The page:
In June, our Kenya team signed an MOU with the Kenyan government Vision 2030 program to collaborate on research outreach and public policy forums, particularly on themes related to the Sustainable Development Goals.
August 10, 2016
Rural demand for electricity connections is significantly lower than the Kenyan government predicted, even when connection costs are highly subsidised, according to economists at the University of California, Berkeley.
March 01, 2016
The New York Times Fixes column says "Ideas Help No One on a Shelf. Take Them to the World." It looks at what happened to IPA's RCT on HIV prevention for adolescent girls when it was scaled up by the non-profit Young1ove. Click below to read the story.
February 03, 2016
The multi-billion youth programmes by the government and the private sector have had little impact on growing their income, economic researchers argued yesterday. The projects, whose roll out started in earnest in the last decade, have nonetheless improved their welfare through increased wages and new enterprises, the researchers said. The implementation, they added, should be backed by research evidence to create sustainable job opportunities.
September 30, 2015
Charles Kenny reviews the research on cash transfers for helping the poor in The Atlantic, including IPA's work in Kenya and Uganda.
September 15, 2015
The World Bank recently announced that between May 2014 and May 2015, Kenya’s national energy utility formally connected 150,000 households in urban slums to the electricity grid, up from just 5,000 previously. This massive jump was largely achieved by subsidising families’ grid connections (connection fees alone are US$400), an approach the NGO Innovations for Poverty Action is now trialling in rural parts of western Kenya.
August 17, 2015
IPA researchers Ted Miguel, Kenneth Lee, and Catherine Wolfram, with IPA-Kenya's Francis Meyo have an op-ed in Reuters about President Obama's plan to power Africa. Using findings from IPA's Rural Electric Power Project in Kenya they point out that the vast majority of Kenayans are close to an existing power grid, and what's needed is connections to the grid, not small solar generation.
July 23, 2015
On the ocassion of President Obama's trip to Kenya, NPR speaks with IPA researcher Ted Miguel about our project on providing electriciy to rural areas there, and why the results cast doubt on current policy plans.
June 04, 2015
Longer-term research into anti-poverty interventions is rare, but it exists for cash transfers. A 2013 study in Uganda found that people who received cash enjoyed a 49 percent earnings boost after two years, and a 41 percent increase after four years, compared to people who hadn't gotten a transfer. Another study in Sri Lanka found rates of return averaging 80 percent after five years. In Uganda, not only were the cash recipients better off, but their number of hours worked and labor productivity actually increased.
March 23, 2015
By Konstantin Peric & Jake Kendall
Editors Note: Our partner, The Bill & Melinda Gates Foundation, has asked us to share this announcement with the financial inclusion community.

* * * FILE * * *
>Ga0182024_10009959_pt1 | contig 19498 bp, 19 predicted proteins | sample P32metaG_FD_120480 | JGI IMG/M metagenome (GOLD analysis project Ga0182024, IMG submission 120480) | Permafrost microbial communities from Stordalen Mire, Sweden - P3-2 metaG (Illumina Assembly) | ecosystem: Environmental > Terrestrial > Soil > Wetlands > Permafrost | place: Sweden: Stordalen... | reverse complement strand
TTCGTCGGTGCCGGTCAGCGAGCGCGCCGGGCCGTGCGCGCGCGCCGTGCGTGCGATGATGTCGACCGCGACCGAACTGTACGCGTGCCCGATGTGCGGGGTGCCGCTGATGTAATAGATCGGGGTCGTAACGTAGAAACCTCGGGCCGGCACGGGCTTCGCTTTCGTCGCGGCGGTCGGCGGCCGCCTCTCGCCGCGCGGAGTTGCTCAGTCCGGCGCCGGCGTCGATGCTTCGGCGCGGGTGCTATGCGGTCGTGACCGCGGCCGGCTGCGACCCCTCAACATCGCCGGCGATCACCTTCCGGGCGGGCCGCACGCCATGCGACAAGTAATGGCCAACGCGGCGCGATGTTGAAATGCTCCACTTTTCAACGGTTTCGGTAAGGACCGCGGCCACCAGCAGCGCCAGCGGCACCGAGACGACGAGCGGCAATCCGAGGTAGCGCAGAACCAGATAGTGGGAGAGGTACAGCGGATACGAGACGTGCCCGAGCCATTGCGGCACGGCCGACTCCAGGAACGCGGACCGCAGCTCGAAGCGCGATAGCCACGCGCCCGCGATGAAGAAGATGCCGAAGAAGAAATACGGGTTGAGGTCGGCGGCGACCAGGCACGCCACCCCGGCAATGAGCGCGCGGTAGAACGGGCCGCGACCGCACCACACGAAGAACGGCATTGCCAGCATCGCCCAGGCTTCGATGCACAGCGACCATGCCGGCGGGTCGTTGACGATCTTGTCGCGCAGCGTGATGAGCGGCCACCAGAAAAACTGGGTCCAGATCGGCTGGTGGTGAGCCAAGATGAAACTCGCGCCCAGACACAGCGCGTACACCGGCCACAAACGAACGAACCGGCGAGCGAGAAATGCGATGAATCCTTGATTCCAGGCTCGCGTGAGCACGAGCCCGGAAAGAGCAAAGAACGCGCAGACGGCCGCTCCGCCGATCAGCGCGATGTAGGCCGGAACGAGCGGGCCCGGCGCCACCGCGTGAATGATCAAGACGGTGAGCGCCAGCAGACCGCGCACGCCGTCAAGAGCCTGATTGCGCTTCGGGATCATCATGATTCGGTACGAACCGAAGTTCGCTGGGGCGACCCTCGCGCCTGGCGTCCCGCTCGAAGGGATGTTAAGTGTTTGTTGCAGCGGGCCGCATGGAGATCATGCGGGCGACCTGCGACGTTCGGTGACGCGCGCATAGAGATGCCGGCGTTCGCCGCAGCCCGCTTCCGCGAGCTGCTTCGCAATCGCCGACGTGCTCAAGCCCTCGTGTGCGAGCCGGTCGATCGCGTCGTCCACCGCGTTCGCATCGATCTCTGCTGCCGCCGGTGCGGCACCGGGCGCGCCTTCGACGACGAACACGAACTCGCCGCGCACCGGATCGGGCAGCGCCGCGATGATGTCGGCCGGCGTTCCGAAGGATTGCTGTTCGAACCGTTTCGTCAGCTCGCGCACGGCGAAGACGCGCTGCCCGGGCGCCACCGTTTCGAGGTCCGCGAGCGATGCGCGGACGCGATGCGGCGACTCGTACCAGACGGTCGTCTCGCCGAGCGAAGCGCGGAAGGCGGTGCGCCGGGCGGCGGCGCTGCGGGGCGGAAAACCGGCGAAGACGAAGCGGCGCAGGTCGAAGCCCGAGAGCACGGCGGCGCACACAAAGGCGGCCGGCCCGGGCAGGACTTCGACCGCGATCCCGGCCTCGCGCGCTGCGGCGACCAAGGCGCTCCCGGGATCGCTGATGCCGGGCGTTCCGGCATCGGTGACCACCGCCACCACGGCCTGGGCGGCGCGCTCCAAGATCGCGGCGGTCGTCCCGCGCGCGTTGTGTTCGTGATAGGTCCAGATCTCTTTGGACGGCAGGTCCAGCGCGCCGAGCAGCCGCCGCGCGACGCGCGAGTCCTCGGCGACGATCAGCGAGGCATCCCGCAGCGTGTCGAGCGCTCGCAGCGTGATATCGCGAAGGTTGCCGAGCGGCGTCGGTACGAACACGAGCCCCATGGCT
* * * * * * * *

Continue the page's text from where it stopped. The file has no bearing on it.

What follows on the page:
Pascaline Dupas, Sarah Green, Anthony Keats, Jonathan Robinson
March 02, 2015
Until recently, the drive towards financial inclusion was commonly framed in terms of access. Yet as the explosion of digital financial services and simplified account opening procedures have begun to make financial services accessible to the poor, it has become apparent that access is only part of the equation. Despite these innovations, account ownership and usage has remained stubbornly low in much of Sub-Saharan Africa.
Lasse Brune, Xavier Giné, Jessica Goldberg, Dean Karlan, Robert Osei, Isaac Osei-akoto, Simone Schaner, Bram Thuysbaert, Christopher Udry, Dean Yang
December 23, 2014
December 18, 2014
IPA Founder and President, Dean Karlan, has an op-ed in the Los Angeles Times, in which he discusses his and student Elijah Goldberg's analysis of 55,000 charitable organizations tax returns. Despite prominence of high profile fraudulent charities in many minds ("availability bias" in scientific terms), they find high overhead expenses very rare, and discusses why donors should skip checking organizations' overheads in favor of more meaningful outcomes.
Nava Ashraf, Lori Beaman, Ariel BenYishay, Pascaline Dupas, Paul Fatch, Xavier Giné, Alaka Holla, Dean Karlan, Jeanne Lafortune, Jeremy Magruder, Margaret McConnell, Mushfiq Mobarak, Sendhil Mullainathan, Jonathan Robinson, Renos Vakis, Wesley Yin, Jonathan Zinman
December 10, 2014
Development policy should be redesigned to reflect new insights about human behavior, according to a new World Bank report. The report calls on the development community to shift its agenda based on new insights in behavioral economics, and supports this proposal with findings from numerous IPA evaluations, including our work on commitment devices, reminders, and peer networks.
October 01, 2014
Gawker's Hamilton Nolan writes "Poor people do not just blow any money they get." He reviews IPA's evaluation of GiveDirectly (here, and more description here), finding that poor Kenyans used unconditional cash transfers effectively, rather than on temptation goods like alchohol.